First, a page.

Following a question posed by Dr Partha Kar at the Diabetes Professional Care conference in November 2015, I asked the diabetes.co.uk Type 1 population, as there are a lot of them concentrated in one place, the question:
“What would be your ideal care model for the NHS with your Type 1 Diabetes?”
There were quite a lot of responses, but it’s important to bear in mind that what I’ve summarised below comes from some of the more engaged type 1s in the community. These are the people who actively seek to manage their diabetes pro-actively and will attend clinic appointments looking to find out more and to challenge preconceptions. It does not necessarily reflect the view of those who have never accepted their condition or who don’t really have the capacity to do so. I suspect, therefore, that the engaged are not the majority of the population.
This is what they had to say…
Hospital Clinics and Healthcare Professionals
Recognise the patient type
Please recognise that a one size fits all approach absolutely doesn’t work. We, as an engaged community, have a lot of knowledge in our conditions and especially in ourselves. We are the experts in our own science experiments. You can identify us in the clinic when we turn up with reams of print-outs, documentary evidence of what we’ve been doing, explanations of managing various aspects of diabetes and loads of questions.
Don’t just think of us as patients. You need to remember that we are intelligent humans and we know we need to earn your respect. Many of us are professionals in our own disciplines and have undertaken significant education and examination to get there. Likewise, just because you are a medical professional, don’t expect us to give you any respect. You have a duty to earn ours, just as we have a duty to earn yours.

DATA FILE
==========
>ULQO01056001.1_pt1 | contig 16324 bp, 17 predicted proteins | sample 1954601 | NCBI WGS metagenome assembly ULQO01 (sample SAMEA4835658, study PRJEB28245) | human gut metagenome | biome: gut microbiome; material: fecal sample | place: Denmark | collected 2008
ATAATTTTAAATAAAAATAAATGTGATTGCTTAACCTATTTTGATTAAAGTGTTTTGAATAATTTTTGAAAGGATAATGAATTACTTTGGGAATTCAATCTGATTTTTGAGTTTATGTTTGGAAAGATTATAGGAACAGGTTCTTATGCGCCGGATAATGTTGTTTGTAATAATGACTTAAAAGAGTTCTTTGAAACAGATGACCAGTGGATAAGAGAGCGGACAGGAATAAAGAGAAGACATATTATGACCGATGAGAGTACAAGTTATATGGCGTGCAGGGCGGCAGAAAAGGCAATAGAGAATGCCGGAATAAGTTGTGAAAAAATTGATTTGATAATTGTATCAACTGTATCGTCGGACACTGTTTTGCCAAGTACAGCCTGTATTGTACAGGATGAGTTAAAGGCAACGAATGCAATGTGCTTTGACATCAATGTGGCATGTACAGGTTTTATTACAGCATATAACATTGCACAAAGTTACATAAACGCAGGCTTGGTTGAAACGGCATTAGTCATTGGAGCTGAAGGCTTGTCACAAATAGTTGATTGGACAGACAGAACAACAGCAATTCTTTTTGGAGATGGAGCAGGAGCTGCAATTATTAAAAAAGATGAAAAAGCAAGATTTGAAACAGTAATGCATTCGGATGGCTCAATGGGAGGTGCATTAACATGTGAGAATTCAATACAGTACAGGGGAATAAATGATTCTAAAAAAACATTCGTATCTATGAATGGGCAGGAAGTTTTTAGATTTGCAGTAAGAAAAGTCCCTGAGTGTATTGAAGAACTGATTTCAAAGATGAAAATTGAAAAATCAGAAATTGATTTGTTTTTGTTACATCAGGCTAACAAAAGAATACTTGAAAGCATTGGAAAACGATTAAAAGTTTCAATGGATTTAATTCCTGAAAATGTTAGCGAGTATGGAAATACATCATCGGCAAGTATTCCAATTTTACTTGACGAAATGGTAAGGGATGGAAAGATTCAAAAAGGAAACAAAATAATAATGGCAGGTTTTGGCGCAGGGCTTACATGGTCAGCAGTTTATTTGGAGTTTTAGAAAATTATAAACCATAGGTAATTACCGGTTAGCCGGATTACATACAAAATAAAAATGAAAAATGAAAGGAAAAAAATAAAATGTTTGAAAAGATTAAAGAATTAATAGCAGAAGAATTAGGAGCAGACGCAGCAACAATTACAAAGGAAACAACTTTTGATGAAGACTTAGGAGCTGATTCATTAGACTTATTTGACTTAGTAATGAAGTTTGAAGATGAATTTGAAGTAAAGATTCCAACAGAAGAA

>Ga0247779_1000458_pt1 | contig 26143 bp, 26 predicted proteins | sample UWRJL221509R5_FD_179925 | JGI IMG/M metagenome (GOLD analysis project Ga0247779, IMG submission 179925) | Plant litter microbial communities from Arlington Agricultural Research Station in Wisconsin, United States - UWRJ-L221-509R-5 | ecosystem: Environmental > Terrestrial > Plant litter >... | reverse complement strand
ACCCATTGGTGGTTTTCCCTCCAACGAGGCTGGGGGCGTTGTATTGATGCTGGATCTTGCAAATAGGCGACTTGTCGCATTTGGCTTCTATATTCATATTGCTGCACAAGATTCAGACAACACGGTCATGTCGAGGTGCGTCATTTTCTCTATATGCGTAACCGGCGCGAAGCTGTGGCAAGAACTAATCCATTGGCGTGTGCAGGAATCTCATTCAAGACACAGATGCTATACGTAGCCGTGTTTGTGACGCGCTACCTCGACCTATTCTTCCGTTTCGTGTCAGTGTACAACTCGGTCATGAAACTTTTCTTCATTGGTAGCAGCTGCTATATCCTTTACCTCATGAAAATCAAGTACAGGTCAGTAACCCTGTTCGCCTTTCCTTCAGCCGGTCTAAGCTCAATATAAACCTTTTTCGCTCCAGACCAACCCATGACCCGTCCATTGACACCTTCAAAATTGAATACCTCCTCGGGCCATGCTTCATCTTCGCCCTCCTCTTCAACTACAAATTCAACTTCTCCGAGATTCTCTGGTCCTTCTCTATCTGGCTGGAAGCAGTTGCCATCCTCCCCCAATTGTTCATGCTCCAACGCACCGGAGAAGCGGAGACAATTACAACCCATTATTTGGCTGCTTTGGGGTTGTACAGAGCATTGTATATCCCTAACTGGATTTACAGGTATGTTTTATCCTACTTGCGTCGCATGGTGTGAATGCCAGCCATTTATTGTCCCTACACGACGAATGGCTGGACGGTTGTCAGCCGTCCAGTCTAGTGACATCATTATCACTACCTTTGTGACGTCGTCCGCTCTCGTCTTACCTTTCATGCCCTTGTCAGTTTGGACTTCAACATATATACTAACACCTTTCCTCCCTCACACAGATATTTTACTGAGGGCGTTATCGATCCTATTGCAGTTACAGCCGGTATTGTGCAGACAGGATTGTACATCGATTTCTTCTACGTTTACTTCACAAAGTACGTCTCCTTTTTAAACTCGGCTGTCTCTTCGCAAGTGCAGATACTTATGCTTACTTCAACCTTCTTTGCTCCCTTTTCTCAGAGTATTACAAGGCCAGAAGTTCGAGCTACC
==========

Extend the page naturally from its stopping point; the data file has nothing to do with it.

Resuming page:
Ease of access to professionals
Some DSNs and Consultants are on Twitter, Facebook and email. Quite a few in fact. So use these media. If one can use it, all can use it. There should be no excuse for needing a phone call or a face to face meeting when an email or even an online chat session might be able to accomplish the same thing. Use these mechanisms in the same way as you would treat a patient you see for ten minutes every six months. This might even make it easier and you get to know them better.
Come and join in on the major on-line platforms. There are thousands of T1s participating and watching on diabetes.co.uk. You don’t need to say who you are, you can be an anonymous DSN or Consultant. If we don’t know who you are we aren’t going to judge you on that. Be a contributor. Show us the benefit of your experience. I realise this takes time, but it doesn’t have to take all your time. Stick to your clinical rules in this media and yo’ll still be professional. More importantly you’ll get an excellent feel for the rumblings in the community.
Online access to patient data
A lot of the interactive diagnosis needs the data from a pump, meter, etc. A lot of T1 patients have access to PCs to upload data. Find this out as early as you can in the relationship and give them an easy to follow outline as to how they can get the data to you. If patients are relying on HCP assistance rather than going it alone, you need this as quickly as possible, and this is the way to do it.
Use of anecdotal patient data